A two-month investigation uncovered no evidence to support allegations that Michael Jackson (search) committed child abuse in the late 1980s in Los Angeles, police said Wednesday.

The Los Angeles Police Department (search) opened an investigation after a man whose name has not been released claimed to have been abused by the pop star as a child. The allegation was separate from the accusations in the child molestation case under way against Jackson in Santa Barbara County.

"On May 28, 2004, detectives from the Los Angeles Police Department's Juvenile Division officially concluded their two-month investigation into allegations of child abuse against Michael Jackson," Lt. Art Miller said in a statement. "After an extensive investigation, which included hours of interviews with the person making the allegations, detectives concluded there was no evidence that any crime occurred. No charges will be sought."

Police did not disclose the nature of the Los Angeles allegations against the singer. Legal experts have said the allegations would be difficult to prosecute because of questions about why the accuser didn't come forward sooner, and the reliability of any testimony about events from years ago.

Jackson's attorneys did not return calls for comment Wednesday.

In other developments, a judge has barred a New Jersey man from displaying or selling Jackson collectibles until the resolution of the singer's lawsuit over the costumes, letters, legal documents and other items.

Henry V. Vaccaro (search) took the items, which had been in storage in Oxnard, Calif., as part of a bankruptcy proceeding involving Jackson's parents and his brothers, Tito and Jermaine. He then displayed them on a pay-per-view Web site.

Vaccaro, an Asbury Park construction company owner, said he was awarded the items after years of legal wrangling stemming from a failed business venture that wound up in bankruptcy court.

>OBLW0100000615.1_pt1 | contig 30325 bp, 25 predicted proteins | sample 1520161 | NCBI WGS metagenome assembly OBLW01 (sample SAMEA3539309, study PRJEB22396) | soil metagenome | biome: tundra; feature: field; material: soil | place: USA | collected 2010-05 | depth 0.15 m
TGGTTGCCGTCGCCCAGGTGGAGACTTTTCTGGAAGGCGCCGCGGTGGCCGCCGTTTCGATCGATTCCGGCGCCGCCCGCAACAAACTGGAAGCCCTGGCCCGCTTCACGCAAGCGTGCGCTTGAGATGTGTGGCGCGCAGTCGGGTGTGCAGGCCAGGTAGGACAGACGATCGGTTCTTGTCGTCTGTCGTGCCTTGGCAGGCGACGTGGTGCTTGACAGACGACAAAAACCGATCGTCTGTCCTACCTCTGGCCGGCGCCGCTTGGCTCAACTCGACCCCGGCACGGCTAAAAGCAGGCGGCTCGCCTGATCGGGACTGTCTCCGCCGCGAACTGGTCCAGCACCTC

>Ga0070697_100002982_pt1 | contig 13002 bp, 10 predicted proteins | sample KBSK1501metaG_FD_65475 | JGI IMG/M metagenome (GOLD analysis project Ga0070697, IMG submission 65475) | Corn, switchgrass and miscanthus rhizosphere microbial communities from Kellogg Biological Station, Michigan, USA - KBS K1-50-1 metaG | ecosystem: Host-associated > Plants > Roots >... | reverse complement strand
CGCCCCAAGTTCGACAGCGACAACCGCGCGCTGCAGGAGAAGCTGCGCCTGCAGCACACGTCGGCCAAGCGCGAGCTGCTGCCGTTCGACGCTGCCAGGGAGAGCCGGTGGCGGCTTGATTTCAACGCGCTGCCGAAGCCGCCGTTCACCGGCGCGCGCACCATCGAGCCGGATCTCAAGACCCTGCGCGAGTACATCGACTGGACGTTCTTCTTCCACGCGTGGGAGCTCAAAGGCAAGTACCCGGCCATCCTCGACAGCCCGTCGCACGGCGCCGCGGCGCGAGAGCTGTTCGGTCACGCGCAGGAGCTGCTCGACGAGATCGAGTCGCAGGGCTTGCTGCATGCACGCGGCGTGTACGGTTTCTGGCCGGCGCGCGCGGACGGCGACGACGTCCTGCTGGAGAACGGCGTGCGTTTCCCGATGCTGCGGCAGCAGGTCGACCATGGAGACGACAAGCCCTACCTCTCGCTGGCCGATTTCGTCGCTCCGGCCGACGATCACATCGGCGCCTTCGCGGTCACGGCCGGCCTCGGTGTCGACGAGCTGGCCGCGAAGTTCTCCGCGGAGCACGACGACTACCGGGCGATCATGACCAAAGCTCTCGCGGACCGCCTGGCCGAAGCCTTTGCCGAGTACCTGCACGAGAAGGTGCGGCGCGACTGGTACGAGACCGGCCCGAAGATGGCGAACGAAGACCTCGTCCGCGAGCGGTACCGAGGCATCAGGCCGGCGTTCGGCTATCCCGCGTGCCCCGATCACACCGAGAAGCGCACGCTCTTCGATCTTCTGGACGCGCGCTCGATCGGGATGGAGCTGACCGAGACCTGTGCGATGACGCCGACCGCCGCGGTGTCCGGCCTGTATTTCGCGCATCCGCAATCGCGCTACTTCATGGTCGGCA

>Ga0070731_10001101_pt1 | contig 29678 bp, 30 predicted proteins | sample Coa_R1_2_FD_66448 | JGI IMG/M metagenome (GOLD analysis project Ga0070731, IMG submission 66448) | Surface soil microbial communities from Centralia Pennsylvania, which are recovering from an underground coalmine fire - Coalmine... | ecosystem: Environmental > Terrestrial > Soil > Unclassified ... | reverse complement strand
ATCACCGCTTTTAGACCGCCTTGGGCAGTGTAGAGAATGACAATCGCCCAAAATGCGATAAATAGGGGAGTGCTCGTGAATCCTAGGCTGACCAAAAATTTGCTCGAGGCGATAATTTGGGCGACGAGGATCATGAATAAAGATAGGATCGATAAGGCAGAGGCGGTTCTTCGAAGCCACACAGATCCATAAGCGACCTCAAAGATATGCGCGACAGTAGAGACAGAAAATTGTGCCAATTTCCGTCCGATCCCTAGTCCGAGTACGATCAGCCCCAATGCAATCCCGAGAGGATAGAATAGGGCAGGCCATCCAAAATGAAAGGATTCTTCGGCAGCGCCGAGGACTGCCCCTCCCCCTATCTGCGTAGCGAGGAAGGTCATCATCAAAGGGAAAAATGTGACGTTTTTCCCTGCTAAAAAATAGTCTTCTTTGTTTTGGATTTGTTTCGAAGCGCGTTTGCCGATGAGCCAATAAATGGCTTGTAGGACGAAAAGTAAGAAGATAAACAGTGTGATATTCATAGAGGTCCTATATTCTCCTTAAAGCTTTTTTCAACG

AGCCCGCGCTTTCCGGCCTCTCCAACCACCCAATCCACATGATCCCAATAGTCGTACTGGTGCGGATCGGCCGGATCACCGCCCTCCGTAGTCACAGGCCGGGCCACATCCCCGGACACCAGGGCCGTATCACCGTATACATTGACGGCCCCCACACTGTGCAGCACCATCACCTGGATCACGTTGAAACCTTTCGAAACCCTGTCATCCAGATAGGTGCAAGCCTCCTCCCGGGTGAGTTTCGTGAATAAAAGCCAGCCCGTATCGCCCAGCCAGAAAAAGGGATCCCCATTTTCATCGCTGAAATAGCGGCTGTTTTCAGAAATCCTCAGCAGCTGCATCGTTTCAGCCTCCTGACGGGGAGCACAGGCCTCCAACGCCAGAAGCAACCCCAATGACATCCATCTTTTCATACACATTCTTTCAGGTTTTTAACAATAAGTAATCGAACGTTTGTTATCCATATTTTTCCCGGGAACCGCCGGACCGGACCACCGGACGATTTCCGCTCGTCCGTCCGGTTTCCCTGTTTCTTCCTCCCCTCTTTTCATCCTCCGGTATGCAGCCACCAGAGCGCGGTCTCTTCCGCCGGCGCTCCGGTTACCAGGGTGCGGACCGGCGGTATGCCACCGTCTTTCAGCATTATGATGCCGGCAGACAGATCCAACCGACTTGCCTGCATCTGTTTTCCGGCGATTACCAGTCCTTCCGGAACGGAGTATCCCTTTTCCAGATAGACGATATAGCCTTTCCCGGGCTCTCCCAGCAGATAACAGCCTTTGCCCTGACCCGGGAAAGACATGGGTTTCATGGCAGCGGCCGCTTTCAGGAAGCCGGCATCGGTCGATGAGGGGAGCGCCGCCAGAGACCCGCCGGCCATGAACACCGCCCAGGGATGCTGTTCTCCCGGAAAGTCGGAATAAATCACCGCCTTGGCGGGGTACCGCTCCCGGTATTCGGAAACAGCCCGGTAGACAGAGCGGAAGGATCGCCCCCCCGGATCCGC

Jackson attorney Brian Wolf said Vaccaro was only supposed to get property belonging to the family members involved in the case, and that Vaccaro overstepped his bounds when he also took items belonging to Jackson and his sister Janet.

Vaccaro's attorney, Edgar Pease III, said the items include gold records, portraits, costumes, and personal items including skin bleach, soiled underwear, sexual videotapes, sexual paraphernalia, and a hand-drawn picture by Jackson of a 7-year-old boy. He said he wrote a letter to Jackson's attorneys two years ago saying any attempt to claim such items would only make the singer look bad.

"My take on this is that for Michael Jackson and Janet Jackson to jump back into a legal fight over this is one of the dumbest things I've ever heard of," Pease said. "It shows me how irresponsible his legal counsel is."

Wolf said Jackson has never claimed the bleach, sexual materials, underwear or picture were his, and said the singer has not sought access to them.

"I don't know why they allegedly think it's Michael Jackson's," Wolf said.

Jackson was seeking only the memorabilia, records, contracts, and personal writings, Wolf said. He said he did not know if the other items listed by Pease even exist.

Some of the items may play a role in Jackson's child molestation case, although it's unclear whether they would be helpful as evidence.

Vaccaro reportedly turned over the underwear and some handwritten notes to prosecutors in Monmouth County, N.J., who in turn handed them over to the Santa Barbara prosecutors trying to convict the singer. Jackson has pleaded not guilty.

Monmouth County prosecutors did not return a call for comment Wednesday. Susan Tellem of Tellem Worldwide, hired to handle media inquiries for Santa Barbara District Attorney Tom Sneddon, also did not return a call.

Attorneys in the molestation case are under a gag order that prevents them from discussing it.

Last week's order from U.S. District Court Judge Florence-Marie Cooper replaces a similar April 13 order. Vaccaro said after that order that he had already shipped the memorabilia to a European buyer he declined to identify. Vaccaro has not revealed the sale price, but indicated it exceeded $1.4 million.

Wolf said he is seeking the return of the items, and said the judge's order would also apply to any new owner.